Relevant Degree Programs
Affiliations to Research Centres, Institutes & Clusters
Great Supervisor Week Mentions
Can't let great supervisor week at UBC pass without saying thank you to Dr. Cheryl Gregory-Evans. So proud to work with her. With her patience, understanding and great attitude, I built confidence and self-esteem in research and science in general. She created just the perfect environment for any individual in her lab and despite all her other commitments, she sets aside time for each member to discuss progress and be there whenever they need her. I always get inspired by her passion in running a marathon and sharing with us all the efforts she put ( proud of her). I'm grateful to have a brilliant, wise and super competent supervisor.
Thank you for making my graduate journey at UBC wonderful and invaluable.
Graduate Student Supervision
Doctoral Student Supervision (Jan 2008 - May 2021)
No abstract available.
Small gains and losses of chromosomal DNA, called copy number variants (CNVs), are the cause of many human developmental abnormalities detected before or after birth. Clinically-significant CNVs are found in 2-6% of developmentally arrested embryos and fetuses (termed miscarriage) and in ~15% of children with postnatal developmental abnormalities, typically including abnormal brain function and leading to neuro-developmental delay (NDD). The overall goal of my PhD project was to characterize CNVs found in both miscarriages and in children with NDD in order to identify candidate genes that cause these two aspects of abnormal development. I used a multi-faceted approach consisting of bioinformatics, human cell-line analysis and transgenic animal model investigations. I characterized CNVs reported in miscarriages from literature as well as from our laboratory by using bioinformatics approaches to determine the CNVs size, gene content, gene density and function, known gene knockout murine phenotype, and biological pathway enrichment for all miscarriage CNV genes. My analysis identified several genes from miscarriage CNVs with important functions during prenatal development and pregnancy (e.g. CDKN1C and TIMP2) and enrichment of genes from miscarriage CNVs in biological pathways and processes relevant to embryo/fetal development and feto-maternal interaction (e.g. immune response). For discovery of candidate genes responsible for childhood NDD, I characterized CNVs mapping to a chromosome region, 2p15p16.1, which are known to be associated with multiple postnatal developmental abnormalities and NDD (termed 2p15p16.1 microdeletion syndrome). I performed detailed phenotype and CNV analysis of 33 patients with 2p15p16.1 microdeletions and identified 3 candidate genes (XPO1, REL, and BCL11A) for the developmental problems. By studying their expression in patient cell-lines as well as phenotypic consequences of the loss or gain of their expression in zebrafish, I confirmed their role in developmental abnormalities associated with this syndrome. I have also explored the role of non-coding sequences from this CNV in regulation of one of the candidate genes, BCL11A. The results of my study provide a blueprint for identification of genes with a role in abnormal development by characterizing CNVs. Understanding the cause of the developmental abnormalities opens paths for exploring possibilities for their improved diagnosis, prevention, and potential cure.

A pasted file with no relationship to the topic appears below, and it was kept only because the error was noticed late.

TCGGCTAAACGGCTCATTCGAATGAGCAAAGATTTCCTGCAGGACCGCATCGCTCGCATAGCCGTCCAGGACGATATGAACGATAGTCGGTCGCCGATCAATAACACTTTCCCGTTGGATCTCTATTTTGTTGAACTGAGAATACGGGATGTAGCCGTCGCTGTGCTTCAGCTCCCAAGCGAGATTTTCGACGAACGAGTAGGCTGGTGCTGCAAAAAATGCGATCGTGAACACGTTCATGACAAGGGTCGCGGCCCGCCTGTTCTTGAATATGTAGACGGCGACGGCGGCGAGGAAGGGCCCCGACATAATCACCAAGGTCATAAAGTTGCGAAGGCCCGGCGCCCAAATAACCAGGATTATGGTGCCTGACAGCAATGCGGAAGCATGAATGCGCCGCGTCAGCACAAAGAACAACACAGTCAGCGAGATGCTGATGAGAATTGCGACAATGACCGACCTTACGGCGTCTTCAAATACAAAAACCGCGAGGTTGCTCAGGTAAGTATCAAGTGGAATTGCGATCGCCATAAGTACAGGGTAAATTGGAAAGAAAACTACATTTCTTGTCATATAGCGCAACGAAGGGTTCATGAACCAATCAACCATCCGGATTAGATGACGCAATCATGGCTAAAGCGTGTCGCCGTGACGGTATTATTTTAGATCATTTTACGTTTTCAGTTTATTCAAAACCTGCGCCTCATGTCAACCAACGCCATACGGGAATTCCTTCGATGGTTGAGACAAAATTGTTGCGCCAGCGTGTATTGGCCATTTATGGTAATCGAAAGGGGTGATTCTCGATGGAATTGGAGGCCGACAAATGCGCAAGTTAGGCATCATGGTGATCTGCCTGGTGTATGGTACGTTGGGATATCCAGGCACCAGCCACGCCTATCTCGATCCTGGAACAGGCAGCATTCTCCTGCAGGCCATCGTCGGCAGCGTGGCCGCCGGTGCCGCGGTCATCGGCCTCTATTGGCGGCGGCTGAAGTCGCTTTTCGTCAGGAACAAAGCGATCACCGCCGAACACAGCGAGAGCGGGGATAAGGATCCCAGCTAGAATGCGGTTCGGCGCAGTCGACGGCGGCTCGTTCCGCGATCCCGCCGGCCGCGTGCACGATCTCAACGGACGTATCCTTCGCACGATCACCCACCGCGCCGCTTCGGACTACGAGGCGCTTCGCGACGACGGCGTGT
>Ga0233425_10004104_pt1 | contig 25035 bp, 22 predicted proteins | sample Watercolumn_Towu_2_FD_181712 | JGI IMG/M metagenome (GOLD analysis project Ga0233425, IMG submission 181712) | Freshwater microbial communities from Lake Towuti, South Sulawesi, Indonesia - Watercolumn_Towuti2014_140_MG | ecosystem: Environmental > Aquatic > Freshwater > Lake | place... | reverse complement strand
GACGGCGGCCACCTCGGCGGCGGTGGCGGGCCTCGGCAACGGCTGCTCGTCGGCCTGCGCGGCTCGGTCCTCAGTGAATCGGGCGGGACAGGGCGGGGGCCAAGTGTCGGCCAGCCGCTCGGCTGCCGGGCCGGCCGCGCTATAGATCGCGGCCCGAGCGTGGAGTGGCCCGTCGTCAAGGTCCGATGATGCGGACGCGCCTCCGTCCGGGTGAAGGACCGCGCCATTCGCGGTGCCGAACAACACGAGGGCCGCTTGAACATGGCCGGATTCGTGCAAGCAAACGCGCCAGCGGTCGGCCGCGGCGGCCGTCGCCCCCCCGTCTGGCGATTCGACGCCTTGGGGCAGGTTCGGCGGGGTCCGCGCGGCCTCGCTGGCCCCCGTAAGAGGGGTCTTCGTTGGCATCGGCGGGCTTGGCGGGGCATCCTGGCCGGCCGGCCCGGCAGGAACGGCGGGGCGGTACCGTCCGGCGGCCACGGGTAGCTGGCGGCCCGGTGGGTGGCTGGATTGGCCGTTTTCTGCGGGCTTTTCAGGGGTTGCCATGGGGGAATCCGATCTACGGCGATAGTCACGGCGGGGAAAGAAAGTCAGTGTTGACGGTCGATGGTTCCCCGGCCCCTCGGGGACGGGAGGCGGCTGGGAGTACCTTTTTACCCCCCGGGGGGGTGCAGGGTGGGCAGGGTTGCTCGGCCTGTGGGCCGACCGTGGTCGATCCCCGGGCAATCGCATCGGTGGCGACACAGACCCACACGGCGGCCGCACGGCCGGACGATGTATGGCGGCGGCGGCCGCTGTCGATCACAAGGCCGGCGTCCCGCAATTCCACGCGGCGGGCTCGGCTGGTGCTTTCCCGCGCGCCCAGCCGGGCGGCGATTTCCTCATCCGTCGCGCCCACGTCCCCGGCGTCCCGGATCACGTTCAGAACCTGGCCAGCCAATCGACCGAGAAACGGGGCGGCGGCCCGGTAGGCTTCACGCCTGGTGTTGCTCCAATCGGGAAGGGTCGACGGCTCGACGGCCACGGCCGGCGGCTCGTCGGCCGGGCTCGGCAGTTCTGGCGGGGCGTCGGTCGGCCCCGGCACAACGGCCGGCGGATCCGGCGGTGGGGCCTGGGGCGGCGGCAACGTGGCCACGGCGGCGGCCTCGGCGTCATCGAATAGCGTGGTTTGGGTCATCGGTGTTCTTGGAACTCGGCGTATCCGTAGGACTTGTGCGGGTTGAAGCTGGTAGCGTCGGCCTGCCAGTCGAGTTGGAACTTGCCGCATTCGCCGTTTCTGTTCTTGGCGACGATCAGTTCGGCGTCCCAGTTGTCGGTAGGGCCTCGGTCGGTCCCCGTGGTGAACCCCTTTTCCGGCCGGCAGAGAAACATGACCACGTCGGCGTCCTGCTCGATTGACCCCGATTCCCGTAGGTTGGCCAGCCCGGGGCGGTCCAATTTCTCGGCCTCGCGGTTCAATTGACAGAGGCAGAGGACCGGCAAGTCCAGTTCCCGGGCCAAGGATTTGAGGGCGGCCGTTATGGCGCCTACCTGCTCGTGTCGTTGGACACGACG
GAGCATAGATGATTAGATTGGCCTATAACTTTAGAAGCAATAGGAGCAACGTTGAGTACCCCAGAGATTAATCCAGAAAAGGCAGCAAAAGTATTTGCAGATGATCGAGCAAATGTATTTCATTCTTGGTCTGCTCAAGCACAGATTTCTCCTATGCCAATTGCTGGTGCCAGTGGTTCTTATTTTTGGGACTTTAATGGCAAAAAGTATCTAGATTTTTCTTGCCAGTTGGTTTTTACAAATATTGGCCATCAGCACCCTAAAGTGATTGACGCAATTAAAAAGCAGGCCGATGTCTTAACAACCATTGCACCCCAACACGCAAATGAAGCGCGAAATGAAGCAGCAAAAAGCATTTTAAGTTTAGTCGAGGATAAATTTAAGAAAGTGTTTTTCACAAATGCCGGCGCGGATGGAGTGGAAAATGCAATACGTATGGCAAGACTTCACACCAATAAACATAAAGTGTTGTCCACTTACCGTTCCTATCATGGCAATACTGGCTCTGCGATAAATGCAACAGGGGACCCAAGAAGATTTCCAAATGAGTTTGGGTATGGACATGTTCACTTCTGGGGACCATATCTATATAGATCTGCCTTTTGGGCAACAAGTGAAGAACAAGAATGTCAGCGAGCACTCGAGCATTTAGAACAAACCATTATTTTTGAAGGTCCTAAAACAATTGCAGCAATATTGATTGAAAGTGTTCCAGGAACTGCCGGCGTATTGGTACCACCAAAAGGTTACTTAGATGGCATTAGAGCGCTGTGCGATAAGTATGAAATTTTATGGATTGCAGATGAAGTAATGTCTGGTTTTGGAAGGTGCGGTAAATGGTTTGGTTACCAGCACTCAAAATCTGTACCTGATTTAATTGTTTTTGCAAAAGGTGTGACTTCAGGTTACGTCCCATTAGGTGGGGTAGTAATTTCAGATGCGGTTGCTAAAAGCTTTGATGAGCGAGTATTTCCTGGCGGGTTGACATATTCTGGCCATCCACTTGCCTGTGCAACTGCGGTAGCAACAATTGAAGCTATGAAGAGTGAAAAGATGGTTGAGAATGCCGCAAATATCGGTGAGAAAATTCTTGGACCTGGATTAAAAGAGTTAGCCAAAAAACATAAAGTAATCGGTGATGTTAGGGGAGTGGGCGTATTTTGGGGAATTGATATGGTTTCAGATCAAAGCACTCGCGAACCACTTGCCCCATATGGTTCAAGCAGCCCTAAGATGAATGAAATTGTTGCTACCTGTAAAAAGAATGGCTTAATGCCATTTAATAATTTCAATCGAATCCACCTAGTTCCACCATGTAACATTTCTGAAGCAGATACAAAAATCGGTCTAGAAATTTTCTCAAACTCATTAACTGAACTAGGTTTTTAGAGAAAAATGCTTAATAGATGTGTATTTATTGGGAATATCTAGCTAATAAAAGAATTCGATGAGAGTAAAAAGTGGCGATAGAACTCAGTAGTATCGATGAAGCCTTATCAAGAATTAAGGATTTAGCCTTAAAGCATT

Master's Student Supervision (2010 - 2020)
Ocular coloboma is a condition caused by a malformation in optic fissure formation during early eye morphogenesis. It is characterized by visual impairment and in some instances, blindness in some children. The prevalence of ocular coloboma is estimated to range from 2 to 14 per 100,000 children. Although many pathways are known to play an important role in optic fissure closure, the mechanisms and genetic regulation driving optic fissure closure during development are still not widely understood. Different factors are associated with ocular coloboma, including genetic predisposition and environmental influences. The Wingless and Int1 (WNT) signalling pathway is conserved among vertebrates and plays an important role in regulating different developmental processes, including eye development. When the pathway is in a stimulated state, presence of WNT ligand binding to its receptor, results in deactivation of the complex consisting of APC, Axin and GSK3. This deactivation leads to accumulation of the cytoplasmic β-catenin that is translocated into the nucleus and activates transcription of target genes. Fzd5 gene plays an important role in eye morphogenesis during early stages of development. We hypothesized that abnormal levels of WNT signalling is driving the ocular coloboma phenotype. Here, we over-activated the WNT signalling pathway using the small molecule Bromoindirubin-3′-oxime (BIO) and lithium chloride (LiCl), which have been previously shown to impact this pathway. Multiple doses of LiCl treatment has a sensitivity period of disrupting WNT signalling pathway that lead to coloboma phenotype. On the other hand, BIO treatment lead to molecular disruption of WNT signalling pathway with normal eye development. Over-activation of WNT signalling was confirmed by the expression level of GSK3 and ß-catenin using western blot. Secondly, we generated a stable WNT mutant zebrafish line (fzd5) using CRISPR/Cas9 technology and observed coloboma phenotype by brightfield microscopy. This study demonstrated that overexpression of WNT signalling had a dose-dependent response and sensitivity period effect that lead to abnormal eye development both coloboma and microphthalmia phenotype in zebrafish model. Moreover, we demonstrated that zebrafish is an excellent model for CRISPR gene knockout of ocular developmental genes.